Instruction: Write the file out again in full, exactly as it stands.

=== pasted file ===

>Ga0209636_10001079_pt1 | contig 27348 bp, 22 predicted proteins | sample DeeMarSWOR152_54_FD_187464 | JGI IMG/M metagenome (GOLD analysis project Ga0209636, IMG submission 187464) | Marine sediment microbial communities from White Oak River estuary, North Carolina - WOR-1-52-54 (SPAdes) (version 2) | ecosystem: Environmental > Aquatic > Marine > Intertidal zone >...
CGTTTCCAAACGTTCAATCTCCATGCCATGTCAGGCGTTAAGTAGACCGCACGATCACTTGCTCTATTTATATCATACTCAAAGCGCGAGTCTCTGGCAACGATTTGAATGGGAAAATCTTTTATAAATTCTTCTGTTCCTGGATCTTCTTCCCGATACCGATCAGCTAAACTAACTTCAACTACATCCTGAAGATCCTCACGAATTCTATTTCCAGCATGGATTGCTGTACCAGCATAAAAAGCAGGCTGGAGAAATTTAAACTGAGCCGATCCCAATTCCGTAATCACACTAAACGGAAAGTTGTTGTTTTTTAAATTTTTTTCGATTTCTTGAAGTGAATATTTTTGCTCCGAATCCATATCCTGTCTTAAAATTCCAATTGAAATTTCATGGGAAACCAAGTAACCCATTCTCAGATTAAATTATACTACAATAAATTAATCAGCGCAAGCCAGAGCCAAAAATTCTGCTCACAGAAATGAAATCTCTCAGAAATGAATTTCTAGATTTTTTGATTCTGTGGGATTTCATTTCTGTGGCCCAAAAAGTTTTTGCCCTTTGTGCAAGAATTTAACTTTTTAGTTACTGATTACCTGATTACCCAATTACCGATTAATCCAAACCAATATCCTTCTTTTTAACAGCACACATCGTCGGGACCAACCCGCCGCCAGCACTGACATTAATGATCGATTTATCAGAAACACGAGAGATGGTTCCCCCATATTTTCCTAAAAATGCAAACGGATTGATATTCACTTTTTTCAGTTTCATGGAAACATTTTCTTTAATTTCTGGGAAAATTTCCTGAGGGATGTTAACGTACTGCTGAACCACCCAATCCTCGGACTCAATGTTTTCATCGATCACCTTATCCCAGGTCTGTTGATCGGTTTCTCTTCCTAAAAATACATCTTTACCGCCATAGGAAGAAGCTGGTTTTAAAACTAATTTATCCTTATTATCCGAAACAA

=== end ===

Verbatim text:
>Ga0209636_10001079_pt1 | contig 27348 bp, 22 predicted proteins | sample DeeMarSWOR152_54_FD_187464 | JGI IMG/M metagenome (GOLD analysis project Ga0209636, IMG submission 187464) | Marine sediment microbial communities from White Oak River estuary, North Carolina - WOR-1-52-54 (SPAdes) (version 2) | ecosystem: Environmental > Aquatic > Marine > Intertidal zone >...
CGTTTCCAAACGTTCAATCTCCATGCCATGTCAGGCGTTAAGTAGACCGCACGATCACTTGCTCTATTTATATCATACTCAAAGCGCGAGTCTCTGGCAACGATTTGAATGGGAAAATCTTTTATAAATTCTTCTGTTCCTGGATCTTCTTCCCGATACCGATCAGCTAAACTAACTTCAACTACATCCTGAAGATCCTCACGAATTCTATTTCCAGCATGGATTGCTGTACCAGCATAAAAAGCAGGCTGGAGAAATTTAAACTGAGCCGATCCCAATTCCGTAATCACACTAAACGGAAAGTTGTTGTTTTTTAAATTTTTTTCGATTTCTTGAAGTGAATATTTTTGCTCCGAATCCATATCCTGTCTTAAAATTCCAATTGAAATTTCATGGGAAACCAAGTAACCCATTCTCAGATTAAATTATACTACAATAAATTAATCAGCGCAAGCCAGAGCCAAAAATTCTGCTCACAGAAATGAAATCTCTCAGAAATGAATTTCTAGATTTTTTGATTCTGTGGGATTTCATTTCTGTGGCCCAAAAAGTTTTTGCCCTTTGTGCAAGAATTTAACTTTTTAGTTACTGATTACCTGATTACCCAATTACCGATTAATCCAAACCAATATCCTTCTTTTTAACAGCACACATCGTCGGGACCAACCCGCCGCCAGCACTGACATTAATGATCGATTTATCAGAAACACGAGAGATGGTTCCCCCATATTTTCCTAAAAATGCAAACGGATTGATATTCACTTTTTTCAGTTTCATGGAAACATTTTCTTTAATTTCTGGGAAAATTTCCTGAGGGATGTTAACGTACTGCTGAACCACCCAATCCTCGGACTCAATGTTTTCATCGATCACCTTATCCCAGGTCTGTTGATCGGTTTCTCTTCCTAAAAATACATCTTTACCGCCATAGGAAGAAGCTGGTTTTAAAACTAATTTATCCTTATTATCCGAAACAA